It is a common scenario: An Officer family moves into an inner-city or even rural appointment and finds little to no adult role models that they can trust to instruct their children. In a similar situation a married couple joins the Army corps to serve and to help but also finds little by way of adult, spiritually mature, role models to guide their children while at the corps.
Yes, it is a parent’s job to train their children up (Prov 22:6) but are we lacking strong, spiritually mature leaders within our corps today to assist in this? Is it detrimental to children of Officers as well as families coming into corps who encounter this problem? Where have all of the godly Local Officers and Saintly Sunday School/Corps Cadet teachers gone? Admittedly many of them have been promoted to glory after decades of faithful service…but the question remains why aren’t others stepping up to lead? Where have all the saints gone in our corps?
I have heard from a number of faithful local officers as well as Corps & Divisional Officers who share this sentiment. What are doing wrong? Why are we losing so many pillars only to have no one to take their place?
Edification of our Youth:
We mustn’t neglect this portion of our ministry! As an Army, we are losing young people in droves as they become young adults because there is little keeping them at our corps. This is one of the biggest threats facing our modern Army world. Who will step up to lead them? Who will hold them to godly standards? How can we stave off such a tremendous loss?
We need strong local officers! We need discipled leaders! We cannot settle for warm bodies in Sunday School classes solely because they “show up”. This is an epic crisis. It might not be felt currently in some of the larger metro corps where leadership is in abundance, but drive a few miles away to one of the younger supporting corps or further out into some of the rural communities and this crisis will become more and more evident.
An extension of this crisis begins to reveal itself in local officers, who are spiritually mature, who are there to help serve, who have children at the corps and are beginning to question if, perhaps, it is time to find another ministry to belong to because the edification of the youth (and specifically their children) is sadly vacant due to the lack of leaders.
Are we doing something wrong?
Have we lost a step?
Can we recover from this?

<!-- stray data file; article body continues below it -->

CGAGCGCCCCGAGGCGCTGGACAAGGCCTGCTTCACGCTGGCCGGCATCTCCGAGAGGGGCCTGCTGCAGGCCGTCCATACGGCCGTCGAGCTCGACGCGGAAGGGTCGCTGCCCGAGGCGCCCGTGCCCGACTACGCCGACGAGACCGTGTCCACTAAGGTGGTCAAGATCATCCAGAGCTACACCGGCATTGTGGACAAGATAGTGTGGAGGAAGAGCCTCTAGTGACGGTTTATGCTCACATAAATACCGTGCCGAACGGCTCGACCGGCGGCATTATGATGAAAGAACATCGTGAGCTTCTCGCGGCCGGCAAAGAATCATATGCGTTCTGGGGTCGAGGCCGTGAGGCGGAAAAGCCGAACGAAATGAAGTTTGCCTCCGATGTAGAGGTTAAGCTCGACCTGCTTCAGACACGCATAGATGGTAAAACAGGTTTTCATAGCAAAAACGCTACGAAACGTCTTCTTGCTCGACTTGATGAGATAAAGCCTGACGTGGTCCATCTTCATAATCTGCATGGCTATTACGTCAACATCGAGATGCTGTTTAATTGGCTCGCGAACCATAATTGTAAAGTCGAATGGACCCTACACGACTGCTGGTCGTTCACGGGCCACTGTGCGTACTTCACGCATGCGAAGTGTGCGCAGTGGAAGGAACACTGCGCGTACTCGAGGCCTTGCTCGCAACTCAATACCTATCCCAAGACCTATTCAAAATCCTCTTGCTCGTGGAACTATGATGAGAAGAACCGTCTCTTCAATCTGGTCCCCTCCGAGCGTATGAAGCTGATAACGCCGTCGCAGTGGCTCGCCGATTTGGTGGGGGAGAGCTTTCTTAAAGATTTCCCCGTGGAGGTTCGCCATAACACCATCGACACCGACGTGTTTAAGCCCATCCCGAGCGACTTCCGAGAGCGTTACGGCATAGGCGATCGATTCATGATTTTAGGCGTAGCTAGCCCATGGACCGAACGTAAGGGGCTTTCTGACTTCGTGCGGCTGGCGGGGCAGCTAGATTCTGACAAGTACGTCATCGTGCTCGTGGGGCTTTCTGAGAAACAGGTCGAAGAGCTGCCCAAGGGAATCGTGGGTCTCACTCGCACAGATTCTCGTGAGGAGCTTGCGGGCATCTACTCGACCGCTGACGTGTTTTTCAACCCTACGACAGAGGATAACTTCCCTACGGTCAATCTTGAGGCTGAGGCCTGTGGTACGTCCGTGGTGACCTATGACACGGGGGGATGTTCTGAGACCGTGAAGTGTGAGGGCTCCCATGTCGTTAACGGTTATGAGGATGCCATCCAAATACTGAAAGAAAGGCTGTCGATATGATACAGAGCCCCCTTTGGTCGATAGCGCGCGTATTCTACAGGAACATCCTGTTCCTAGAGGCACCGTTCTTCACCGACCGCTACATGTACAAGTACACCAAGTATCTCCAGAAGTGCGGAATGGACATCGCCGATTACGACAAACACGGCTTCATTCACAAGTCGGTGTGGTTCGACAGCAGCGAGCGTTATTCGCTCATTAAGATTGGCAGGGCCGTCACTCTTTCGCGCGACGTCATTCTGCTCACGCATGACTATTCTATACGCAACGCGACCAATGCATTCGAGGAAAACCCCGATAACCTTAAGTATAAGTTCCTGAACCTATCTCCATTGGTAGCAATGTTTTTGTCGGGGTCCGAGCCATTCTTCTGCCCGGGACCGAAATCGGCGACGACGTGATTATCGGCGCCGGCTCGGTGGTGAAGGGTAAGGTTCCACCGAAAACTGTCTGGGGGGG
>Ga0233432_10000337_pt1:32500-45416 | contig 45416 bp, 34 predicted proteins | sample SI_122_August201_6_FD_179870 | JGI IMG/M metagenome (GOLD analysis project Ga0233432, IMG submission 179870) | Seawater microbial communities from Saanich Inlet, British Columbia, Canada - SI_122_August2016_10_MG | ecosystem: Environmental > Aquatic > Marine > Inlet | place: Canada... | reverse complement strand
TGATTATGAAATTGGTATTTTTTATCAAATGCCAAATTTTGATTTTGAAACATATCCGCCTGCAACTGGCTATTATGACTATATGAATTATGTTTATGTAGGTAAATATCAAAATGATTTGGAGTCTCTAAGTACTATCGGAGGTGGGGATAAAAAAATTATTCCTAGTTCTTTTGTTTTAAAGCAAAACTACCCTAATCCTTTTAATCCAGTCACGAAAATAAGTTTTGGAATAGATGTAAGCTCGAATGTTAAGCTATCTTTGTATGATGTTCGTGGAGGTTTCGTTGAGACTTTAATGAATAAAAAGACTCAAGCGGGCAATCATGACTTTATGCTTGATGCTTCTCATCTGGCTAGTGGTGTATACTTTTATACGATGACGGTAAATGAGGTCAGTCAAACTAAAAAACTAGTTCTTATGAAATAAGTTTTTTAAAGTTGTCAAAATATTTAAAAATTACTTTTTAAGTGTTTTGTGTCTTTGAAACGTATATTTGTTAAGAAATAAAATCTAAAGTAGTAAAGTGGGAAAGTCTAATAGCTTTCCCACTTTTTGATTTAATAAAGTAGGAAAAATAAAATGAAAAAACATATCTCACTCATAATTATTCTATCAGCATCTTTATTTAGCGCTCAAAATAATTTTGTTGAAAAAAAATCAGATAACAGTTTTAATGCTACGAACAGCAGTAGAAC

It is certainly not my intention to criticize or direct any blame without attempting to offer some kind of solution or corrective steps. I will be the first to admit that I do not have all of the answers here, but I do want to begin asking these very important questions. What I do know is that if something isn’t done to help local officer families and Officer families, a large portion of the next generation will be lost to the Army…and it has already begun.
We have territorial and even divisional events to send our children to, but coming home to a corps that lacks the kind of leaders our children are seeing at the divisional or territorial level can be debilitating and discouraging. It is rather telling of the quality of leaders we may have when we have to employ our teenagers to teach a class because none of the adults are equipped or mature enough to handle this responsibility.
Solution #1 Discipleship, Discipleship, Discipleship!
For years we have done our corps a disservice by not adequately discipling our adults and youth properly. Jesus instructed and lived out model discipleship to His followers. Officers and currently leaders need to continually think of who will replace them when they are gone…who will follow in their footsteps? Who will carry on the legacy? Who can WE train up? We must invest our time in those who need to grow and have the potential to become leaders so that future generations will have someone to look up to and emulate within the corps setting.
Solution #2 Divisional and Territorial Support
A few years ago the Eastern Michigan Division created a program called “The Ambassadors Program”. What this program did was take young adults and send them out into corps that needed young leaders and role models within their youth programs. They helped conduct lessons, tutored young people during after school, played sports with them in gymnasiums, in essence they became mobile young adult disciples and role models. We need more mobile young adult discipleship programs that are sent out into these frontline ministries and rural corps to help with the mission! We need to consider such opportunities as a two-fold solution. (1) The young people being sent (Ambassador or Disciple what ever you call it) are learning how to become strong(er) leaders of our Army by actively participating in ministry as a divisional missionary! They learn through hands-on training and it is a trial by fire. (2) The youth that these Ambassadors/Disciples are instructing and taking under their wing begin to see active and loving leaders who are committed to the Lord and have a passion for what they do! This is the kinds of role models our young people in problematic corps (where leadership is vacant) need.
There are probably many more solutions out there to help with this crisis. My hope is that in writing this and sharing my frustration and fear others will begin to offer ideas and share further solutions. We are losing our youth in the Army. We can probably all share in the blame. Beyond the “blame game”, however, we need to get up, we need to mobilize and begin developing leadership networks to help properly instruct our youth once again so that we do not lose another generation and their parents who are currently testing the waters of other ministries.
Something else for the Army world to ponder today.